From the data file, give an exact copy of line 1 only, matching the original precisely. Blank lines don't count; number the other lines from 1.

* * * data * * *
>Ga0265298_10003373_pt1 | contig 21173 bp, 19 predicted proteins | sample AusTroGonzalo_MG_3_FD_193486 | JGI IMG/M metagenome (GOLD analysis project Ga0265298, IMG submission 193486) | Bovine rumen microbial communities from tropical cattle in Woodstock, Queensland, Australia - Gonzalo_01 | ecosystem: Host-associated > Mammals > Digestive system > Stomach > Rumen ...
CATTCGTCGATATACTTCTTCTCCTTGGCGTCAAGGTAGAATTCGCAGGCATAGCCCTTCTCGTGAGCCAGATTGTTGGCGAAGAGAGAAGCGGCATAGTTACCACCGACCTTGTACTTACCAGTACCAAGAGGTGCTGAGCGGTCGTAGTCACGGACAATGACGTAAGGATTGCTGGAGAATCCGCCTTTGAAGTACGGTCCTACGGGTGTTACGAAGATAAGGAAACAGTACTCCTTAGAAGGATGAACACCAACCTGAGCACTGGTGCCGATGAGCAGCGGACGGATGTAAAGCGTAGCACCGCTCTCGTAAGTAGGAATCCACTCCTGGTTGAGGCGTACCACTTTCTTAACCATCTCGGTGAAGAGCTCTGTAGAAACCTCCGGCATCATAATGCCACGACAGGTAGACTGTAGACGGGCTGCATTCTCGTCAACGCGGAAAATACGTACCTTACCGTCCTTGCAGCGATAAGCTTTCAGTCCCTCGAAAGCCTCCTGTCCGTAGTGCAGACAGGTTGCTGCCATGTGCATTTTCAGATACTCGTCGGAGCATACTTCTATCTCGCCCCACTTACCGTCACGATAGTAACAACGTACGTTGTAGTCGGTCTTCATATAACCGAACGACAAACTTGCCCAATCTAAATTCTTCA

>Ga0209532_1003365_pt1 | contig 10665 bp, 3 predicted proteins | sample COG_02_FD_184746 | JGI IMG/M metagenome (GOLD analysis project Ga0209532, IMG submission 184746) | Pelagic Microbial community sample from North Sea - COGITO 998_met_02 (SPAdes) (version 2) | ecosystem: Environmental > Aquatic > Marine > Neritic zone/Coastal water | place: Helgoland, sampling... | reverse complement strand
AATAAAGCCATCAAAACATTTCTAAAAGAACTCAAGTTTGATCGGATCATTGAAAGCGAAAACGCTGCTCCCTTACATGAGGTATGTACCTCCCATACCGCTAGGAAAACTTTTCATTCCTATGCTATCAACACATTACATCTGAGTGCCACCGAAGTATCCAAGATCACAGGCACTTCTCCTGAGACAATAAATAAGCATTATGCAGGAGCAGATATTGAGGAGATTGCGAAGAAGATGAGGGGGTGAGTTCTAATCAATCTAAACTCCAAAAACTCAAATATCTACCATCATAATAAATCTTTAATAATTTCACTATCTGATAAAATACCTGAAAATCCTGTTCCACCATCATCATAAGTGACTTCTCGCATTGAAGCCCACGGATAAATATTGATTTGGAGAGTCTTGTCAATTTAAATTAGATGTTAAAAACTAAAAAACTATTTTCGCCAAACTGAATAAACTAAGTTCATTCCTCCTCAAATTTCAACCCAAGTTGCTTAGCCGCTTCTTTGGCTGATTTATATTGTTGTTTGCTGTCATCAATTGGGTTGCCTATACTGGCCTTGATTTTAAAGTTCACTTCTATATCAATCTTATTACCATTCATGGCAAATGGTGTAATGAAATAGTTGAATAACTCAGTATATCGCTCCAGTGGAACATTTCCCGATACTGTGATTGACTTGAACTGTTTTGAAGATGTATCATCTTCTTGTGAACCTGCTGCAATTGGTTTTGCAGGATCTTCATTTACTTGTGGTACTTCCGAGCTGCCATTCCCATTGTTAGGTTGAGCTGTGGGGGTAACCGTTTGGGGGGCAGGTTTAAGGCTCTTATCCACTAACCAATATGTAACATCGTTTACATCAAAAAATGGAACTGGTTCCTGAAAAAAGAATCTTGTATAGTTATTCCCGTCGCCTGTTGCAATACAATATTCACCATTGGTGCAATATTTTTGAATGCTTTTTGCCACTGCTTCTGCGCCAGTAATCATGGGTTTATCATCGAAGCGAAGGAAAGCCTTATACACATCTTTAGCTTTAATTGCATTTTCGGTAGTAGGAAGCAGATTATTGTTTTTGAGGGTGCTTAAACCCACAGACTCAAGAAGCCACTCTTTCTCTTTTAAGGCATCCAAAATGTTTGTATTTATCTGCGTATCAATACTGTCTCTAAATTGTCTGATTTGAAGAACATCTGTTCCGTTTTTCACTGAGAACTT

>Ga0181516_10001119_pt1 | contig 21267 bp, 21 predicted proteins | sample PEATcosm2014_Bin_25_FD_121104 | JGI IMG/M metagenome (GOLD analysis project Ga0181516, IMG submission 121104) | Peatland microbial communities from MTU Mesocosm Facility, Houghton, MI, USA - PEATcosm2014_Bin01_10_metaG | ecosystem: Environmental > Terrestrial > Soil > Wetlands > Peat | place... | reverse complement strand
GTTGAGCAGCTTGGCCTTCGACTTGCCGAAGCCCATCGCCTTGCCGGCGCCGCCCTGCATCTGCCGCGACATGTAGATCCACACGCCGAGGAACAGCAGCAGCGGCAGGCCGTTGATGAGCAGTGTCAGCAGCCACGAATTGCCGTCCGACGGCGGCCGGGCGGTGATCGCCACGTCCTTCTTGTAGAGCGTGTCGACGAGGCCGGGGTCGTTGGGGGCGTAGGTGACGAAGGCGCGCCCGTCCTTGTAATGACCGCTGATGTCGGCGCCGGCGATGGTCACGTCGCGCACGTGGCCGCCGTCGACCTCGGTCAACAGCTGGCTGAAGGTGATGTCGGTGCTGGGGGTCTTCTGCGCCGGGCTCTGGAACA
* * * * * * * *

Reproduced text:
>Ga0265298_10003373_pt1 | contig 21173 bp, 19 predicted proteins | sample AusTroGonzalo_MG_3_FD_193486 | JGI IMG/M metagenome (GOLD analysis project Ga0265298, IMG submission 193486) | Bovine rumen microbial communities from tropical cattle in Woodstock, Queensland, Australia - Gonzalo_01 | ecosystem: Host-associated > Mammals > Digestive system > Stomach > Rumen ...